George Soros and other Wall Street investors are backing a US commodity merchant that is clawing its way into the ranks of the industry’s top trading houses.
The investors – not usually associated with the mundane work of moving and storing corn, fertiliser and crude oil – are betting a more crowded, richer planet will rely more on international trade to meet localised food and energy needs.
Gavilon, as the merchant is known, is this month expected to complete the purchase of grain handler DeBruce in a deal that will raise its grain storage capacity to 300m bushels, surpassing the US operations of Bunge, a New York-listed rival, and third only to Archer Daniels Midland and Cargill.
The expansion comes amid forecasts of a tightening balance of supply and demand. The US Department of Agriculture on Tuesday said global wheat and corn stocks were forecast to “drop significantly” everywhere but China, “wiping out nearly all the stocks build-up of the past several years”. World oil consumption is again on the upswing after two years of decline.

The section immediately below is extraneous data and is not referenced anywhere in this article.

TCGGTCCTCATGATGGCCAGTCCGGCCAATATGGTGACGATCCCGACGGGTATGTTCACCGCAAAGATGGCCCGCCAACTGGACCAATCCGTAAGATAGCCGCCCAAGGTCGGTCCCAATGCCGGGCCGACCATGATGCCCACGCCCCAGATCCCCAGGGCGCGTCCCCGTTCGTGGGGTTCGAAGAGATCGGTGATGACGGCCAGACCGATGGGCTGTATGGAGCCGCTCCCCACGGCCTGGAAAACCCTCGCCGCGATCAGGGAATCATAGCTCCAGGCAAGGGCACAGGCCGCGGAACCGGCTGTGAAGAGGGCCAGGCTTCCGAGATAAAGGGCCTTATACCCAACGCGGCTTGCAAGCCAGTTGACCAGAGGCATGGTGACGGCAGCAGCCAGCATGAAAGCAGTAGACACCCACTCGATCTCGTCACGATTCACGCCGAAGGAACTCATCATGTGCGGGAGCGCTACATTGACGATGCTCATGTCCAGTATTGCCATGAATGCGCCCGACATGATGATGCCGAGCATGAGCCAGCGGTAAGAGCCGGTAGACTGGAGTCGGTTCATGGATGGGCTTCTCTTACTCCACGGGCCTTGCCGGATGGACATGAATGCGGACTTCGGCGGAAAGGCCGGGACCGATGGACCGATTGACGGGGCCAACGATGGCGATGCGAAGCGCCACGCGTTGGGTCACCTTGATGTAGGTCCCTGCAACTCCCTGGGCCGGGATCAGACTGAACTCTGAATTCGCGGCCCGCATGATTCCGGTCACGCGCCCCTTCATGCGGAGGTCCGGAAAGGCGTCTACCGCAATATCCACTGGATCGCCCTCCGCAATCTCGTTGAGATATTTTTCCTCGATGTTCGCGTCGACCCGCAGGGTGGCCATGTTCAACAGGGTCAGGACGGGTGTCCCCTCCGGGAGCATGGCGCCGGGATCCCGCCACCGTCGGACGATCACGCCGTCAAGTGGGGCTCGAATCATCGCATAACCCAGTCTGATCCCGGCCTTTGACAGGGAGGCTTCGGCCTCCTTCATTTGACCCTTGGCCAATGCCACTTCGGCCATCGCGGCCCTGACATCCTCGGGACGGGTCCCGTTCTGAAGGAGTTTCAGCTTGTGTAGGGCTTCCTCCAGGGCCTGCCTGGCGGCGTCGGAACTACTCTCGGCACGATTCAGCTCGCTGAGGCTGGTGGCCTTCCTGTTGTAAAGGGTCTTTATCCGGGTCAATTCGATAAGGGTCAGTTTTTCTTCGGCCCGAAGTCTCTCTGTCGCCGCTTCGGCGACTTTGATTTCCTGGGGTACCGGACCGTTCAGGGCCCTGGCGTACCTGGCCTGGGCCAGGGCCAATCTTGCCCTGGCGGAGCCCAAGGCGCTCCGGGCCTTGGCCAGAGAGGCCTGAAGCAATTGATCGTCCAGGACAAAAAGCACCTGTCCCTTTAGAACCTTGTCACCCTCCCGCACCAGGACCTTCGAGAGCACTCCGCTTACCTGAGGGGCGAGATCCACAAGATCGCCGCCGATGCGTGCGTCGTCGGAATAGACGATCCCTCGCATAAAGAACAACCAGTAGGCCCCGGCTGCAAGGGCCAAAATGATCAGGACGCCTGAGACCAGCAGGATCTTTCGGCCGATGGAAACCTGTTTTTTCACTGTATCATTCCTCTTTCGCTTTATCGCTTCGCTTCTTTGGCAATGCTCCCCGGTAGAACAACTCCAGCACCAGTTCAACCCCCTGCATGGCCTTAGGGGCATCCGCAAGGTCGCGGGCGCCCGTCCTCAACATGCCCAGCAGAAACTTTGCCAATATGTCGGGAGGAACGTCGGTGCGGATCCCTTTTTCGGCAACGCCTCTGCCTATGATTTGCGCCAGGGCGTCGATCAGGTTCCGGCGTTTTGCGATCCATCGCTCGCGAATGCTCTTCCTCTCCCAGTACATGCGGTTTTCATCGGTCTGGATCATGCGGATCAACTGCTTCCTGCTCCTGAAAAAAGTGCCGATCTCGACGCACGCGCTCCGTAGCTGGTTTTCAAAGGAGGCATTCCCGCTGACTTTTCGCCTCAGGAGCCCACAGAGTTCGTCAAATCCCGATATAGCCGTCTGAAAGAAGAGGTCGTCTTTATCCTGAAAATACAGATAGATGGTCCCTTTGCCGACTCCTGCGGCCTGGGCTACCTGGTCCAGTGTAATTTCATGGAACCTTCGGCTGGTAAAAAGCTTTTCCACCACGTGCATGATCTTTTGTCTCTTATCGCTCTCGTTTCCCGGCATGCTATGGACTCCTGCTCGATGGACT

“It’s just a huge opportunity,” Greg Heckman, chief executive, told the Financial Times in a rare interview. “If you look at the thesis among our investors, what they saw in Gavilon was a commodity management platform that is positioned to help the global producers and consumers solve these challenges"....MORE